February 12, 2018
Last week I wrote about the people of Israel; this week I will focus on some of the buildings in that great land.
But let me warn you about something before we get started.
If you are hoping for a scholarly dissertation on all of the background facts I absorbed while listening to our learned guide, Leo, you might be disappointed. While I did have an earpiece in place and picked up many interesting tidbits during the tours, most of my brain cells were focused on the images around me just waiting to me captured. In other words, I went to Israel as a photographer, not a scholar.
More than once, Leo good-humoredly mentioned the fact that our group kept on taking photos while he was trying to talk. I could definitely commiserate with how frustrating it must have been for him to lecture to a whole wall of cell phones held aloft so I learned the fine art of lagging behind a little or hiding behind a taller person or easing my way out of his line of vision so I could grab the photos that my Nikon was just begging me to take.
Oftentimes, we rode the bus to the sites but other days, like when we spent the entire day in the Old City of Jerusalem, we walked over 10,000 steps and were almost constantly on the move. As we all know, locomoting speedily is not my forte, what with being slightly fluffy, decidedly midddle-aged, and contending with both COPD and R.A.
I tend to run toward the back of the pack on the best of days but then if you add in the fact that every few steps, I would find something fabulous to take a picture of, well, you can only imagine how really far behind I got. Every minute or two, I would glance up from my rapid fire, frantic shooting and realize that I was going to have to hustle to not be left behind entirely. Off I would flail, at long last catching up with the group while I heaved for oxygen and looked more than slightly the worse for wear.
I’m actually surprised that any of my pictures turned out at all since so many of them were taken in the space of a nanosecond or two, while in the middle of a trot, trying to keep up with the pack and not be lost forever somewhere in a dusty corner of Jerusalem.
At any rate, it was an exhilarating, inspirational time and my only regret is that I didn’t have time to leisurely meander through that landscape for weeks, luxuriously gathering up all the photographic beauty. But having to do it speedily was a whole lot better than not getting to do it at all.
I’ll start with our hotel, the Olive Tree Hotel in Jerusalem. It was built around an ancient olive tree which legend says provided shade for caravans of pilgrims just before they entered the Holy City of Jerusalem.
Steve got to see a particular building that no one else on the team got to see: a local pharmacy. He stayed behind from touring on the two last days because of bronchitis and finally got so miserable that he asked the front desk for a recommendation to a pharmacy in the area. After walking a mile through an Arabic neighborhood, he finally arrived at this particular not-so-historic building.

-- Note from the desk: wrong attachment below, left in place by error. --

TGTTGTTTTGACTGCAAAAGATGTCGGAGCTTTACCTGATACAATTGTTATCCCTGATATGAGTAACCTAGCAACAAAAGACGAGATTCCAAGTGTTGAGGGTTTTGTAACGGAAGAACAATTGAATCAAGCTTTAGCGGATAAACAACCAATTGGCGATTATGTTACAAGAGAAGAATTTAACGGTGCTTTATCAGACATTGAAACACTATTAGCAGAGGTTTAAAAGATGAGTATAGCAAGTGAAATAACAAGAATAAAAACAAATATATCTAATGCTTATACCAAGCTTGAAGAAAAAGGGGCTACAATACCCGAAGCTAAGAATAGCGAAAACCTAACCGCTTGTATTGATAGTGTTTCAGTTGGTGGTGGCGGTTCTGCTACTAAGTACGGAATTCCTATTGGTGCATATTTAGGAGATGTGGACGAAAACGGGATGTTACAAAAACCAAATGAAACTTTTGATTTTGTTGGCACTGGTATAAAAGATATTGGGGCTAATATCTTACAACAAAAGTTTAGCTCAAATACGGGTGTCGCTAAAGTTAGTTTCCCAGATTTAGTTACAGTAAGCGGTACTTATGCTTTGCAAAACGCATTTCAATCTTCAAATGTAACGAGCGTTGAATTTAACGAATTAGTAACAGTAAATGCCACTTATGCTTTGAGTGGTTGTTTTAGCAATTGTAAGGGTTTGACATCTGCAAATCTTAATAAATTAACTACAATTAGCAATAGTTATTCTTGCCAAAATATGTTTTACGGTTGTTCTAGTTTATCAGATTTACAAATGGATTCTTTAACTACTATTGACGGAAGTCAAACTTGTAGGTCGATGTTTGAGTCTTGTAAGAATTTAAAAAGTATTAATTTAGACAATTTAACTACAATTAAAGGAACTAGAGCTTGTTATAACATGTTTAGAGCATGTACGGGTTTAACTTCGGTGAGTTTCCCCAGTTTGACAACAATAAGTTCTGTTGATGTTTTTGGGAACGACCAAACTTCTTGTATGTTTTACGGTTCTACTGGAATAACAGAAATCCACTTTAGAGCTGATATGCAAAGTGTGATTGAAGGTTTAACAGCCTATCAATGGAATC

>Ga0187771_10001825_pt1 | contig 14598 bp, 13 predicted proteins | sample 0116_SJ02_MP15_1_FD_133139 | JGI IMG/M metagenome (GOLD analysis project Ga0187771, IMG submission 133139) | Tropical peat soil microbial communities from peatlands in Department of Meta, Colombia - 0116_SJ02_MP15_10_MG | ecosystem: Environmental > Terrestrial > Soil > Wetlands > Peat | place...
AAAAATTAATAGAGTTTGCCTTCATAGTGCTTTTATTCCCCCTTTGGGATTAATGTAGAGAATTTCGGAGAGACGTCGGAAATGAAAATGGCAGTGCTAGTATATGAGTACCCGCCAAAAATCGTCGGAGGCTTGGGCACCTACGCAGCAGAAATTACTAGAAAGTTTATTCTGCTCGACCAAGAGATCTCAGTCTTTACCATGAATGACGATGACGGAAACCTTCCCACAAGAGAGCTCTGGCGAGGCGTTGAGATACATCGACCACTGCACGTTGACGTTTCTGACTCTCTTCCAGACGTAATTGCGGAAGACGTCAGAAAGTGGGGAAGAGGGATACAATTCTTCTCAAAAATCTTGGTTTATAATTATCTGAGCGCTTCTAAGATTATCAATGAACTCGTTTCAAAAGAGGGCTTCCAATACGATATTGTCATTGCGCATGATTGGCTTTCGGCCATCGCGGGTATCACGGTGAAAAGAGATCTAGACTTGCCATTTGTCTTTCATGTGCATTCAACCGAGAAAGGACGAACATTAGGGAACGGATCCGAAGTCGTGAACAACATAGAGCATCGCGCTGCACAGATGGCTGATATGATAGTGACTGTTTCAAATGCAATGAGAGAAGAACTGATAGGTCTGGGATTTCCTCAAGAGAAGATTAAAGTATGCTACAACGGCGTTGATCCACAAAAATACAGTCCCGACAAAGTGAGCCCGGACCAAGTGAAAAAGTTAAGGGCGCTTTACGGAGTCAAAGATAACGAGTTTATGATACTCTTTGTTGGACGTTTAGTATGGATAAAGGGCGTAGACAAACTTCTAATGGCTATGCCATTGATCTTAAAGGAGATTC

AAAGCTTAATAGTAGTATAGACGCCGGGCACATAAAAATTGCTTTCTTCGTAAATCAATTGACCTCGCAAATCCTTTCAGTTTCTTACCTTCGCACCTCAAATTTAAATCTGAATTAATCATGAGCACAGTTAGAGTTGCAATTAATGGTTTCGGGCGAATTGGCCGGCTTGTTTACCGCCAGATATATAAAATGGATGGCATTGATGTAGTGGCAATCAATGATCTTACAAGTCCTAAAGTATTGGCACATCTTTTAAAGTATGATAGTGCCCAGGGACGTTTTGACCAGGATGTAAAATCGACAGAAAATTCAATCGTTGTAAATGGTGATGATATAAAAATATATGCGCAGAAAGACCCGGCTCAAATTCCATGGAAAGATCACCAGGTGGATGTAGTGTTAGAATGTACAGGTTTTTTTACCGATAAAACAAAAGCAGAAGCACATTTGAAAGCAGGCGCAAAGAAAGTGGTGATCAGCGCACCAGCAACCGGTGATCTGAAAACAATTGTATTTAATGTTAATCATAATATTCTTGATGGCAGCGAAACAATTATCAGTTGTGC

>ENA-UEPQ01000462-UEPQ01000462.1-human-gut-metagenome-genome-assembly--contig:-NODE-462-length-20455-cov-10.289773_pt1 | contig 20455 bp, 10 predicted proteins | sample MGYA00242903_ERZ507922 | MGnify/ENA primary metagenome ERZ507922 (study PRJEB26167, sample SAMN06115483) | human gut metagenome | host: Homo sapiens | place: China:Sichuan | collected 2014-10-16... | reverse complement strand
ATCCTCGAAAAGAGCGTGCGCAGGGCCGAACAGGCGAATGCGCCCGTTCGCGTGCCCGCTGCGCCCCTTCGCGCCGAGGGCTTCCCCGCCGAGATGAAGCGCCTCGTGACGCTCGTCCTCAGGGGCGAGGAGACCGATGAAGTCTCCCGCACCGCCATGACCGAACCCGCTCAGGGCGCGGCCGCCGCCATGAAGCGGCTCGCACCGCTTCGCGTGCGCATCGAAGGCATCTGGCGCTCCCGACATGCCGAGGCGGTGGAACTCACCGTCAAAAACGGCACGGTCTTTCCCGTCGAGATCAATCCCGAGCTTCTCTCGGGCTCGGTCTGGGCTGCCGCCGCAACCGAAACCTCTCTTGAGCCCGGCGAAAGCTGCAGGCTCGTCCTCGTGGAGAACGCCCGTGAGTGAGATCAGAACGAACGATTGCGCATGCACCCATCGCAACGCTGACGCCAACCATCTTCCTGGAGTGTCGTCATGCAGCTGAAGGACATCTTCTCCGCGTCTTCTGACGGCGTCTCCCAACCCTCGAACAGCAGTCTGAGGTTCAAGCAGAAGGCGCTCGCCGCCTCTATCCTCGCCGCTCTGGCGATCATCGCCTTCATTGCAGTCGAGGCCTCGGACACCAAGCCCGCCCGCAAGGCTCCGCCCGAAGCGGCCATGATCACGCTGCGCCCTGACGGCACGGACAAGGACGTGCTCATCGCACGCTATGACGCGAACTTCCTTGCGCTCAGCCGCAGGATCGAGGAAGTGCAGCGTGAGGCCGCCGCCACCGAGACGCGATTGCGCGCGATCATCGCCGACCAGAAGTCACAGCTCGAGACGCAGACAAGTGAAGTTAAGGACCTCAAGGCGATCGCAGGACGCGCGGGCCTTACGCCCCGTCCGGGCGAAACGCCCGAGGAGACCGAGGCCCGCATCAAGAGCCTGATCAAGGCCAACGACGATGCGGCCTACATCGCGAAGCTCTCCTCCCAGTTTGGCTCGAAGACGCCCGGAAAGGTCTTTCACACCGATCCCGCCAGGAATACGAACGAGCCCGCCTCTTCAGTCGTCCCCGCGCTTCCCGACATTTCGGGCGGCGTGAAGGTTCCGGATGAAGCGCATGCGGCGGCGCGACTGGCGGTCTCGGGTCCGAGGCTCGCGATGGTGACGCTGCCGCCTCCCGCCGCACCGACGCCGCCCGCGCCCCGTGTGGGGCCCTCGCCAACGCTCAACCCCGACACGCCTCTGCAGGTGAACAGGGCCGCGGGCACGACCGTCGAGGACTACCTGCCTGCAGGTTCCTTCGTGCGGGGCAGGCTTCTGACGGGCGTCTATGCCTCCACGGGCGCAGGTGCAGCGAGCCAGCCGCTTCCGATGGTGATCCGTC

This is his description of the experience from his FB page:
Bronchitis in Jerusalem. Today I took in an authentic, non-touristy excursion in the ancient city. The cacophony of sounds, the diesel stench and the sights of the daily grind of an unfamiliar Arab culture marked my one mile journey on foot to find a pharmacy. Hand waving, broken English and confused faces followed as the pharmacist and I devised a treatment plan. Antibiotics and cough suppressant. Total damage about 87 shekels or 29 dollars. A rich memory added to a memorable trip. Cough, snort. Repeat.
Actually, this is not so much a building as it is a model of many buildings in ancient Jerusalem. It is interesting to read about how it was built, moved and set up all over again. Absolutely incredible, detailed workmanship.
Another incredible place was the Temple Mount. It is located in the Old City of Jerusalem and for thousands of years, has been venerated as a holy site, by Jews, Christians, and Muslims alike.
We had to go through a couple of security screenings while touring the area which, as a rule would not be a problem. However, at one of them, I was asked to lay everything on a counter and that turned into a problem since I was wearing around my neck the following items: a passport, a tour name tag, a device for hearing the tour guide (as shown in the picture), PLUS my camera (with a new strap I wasn’t accustomed to) and a cross body bag.
You can see the “cast of characters” in the two photos below.
Here they are, laid out on the bed for Steve and I to don each morning.
Problem was, all of those items had to come off and in the span of time between putting the items on and having to remove them, they had become inextricably entangled with one another . I came perilously close to strangling myself right there in the security line.
Of course, there was a whole throng of people lined up behind me to witness my complete lack of grace. skill and panache as an international traveler. I’m sure I looked something like a malfunctioning helicopter trying to take off as I flailed around with my numerous straps and appendages, untangling, and re-tangling myself in all sorts of creative ways. Unfortunately, this was a day when Steve stayed behind in the room; otherwise, he would have been there to help extricate me from my straps and my humiliations.
It was a memorable moment on my trip–but not necessarily in a good way.
It was worth all the effort though, to get to stand at one of the most famous places in the world. What an incredible opportunity to not only see it from up close and also from varying vantage points around the area.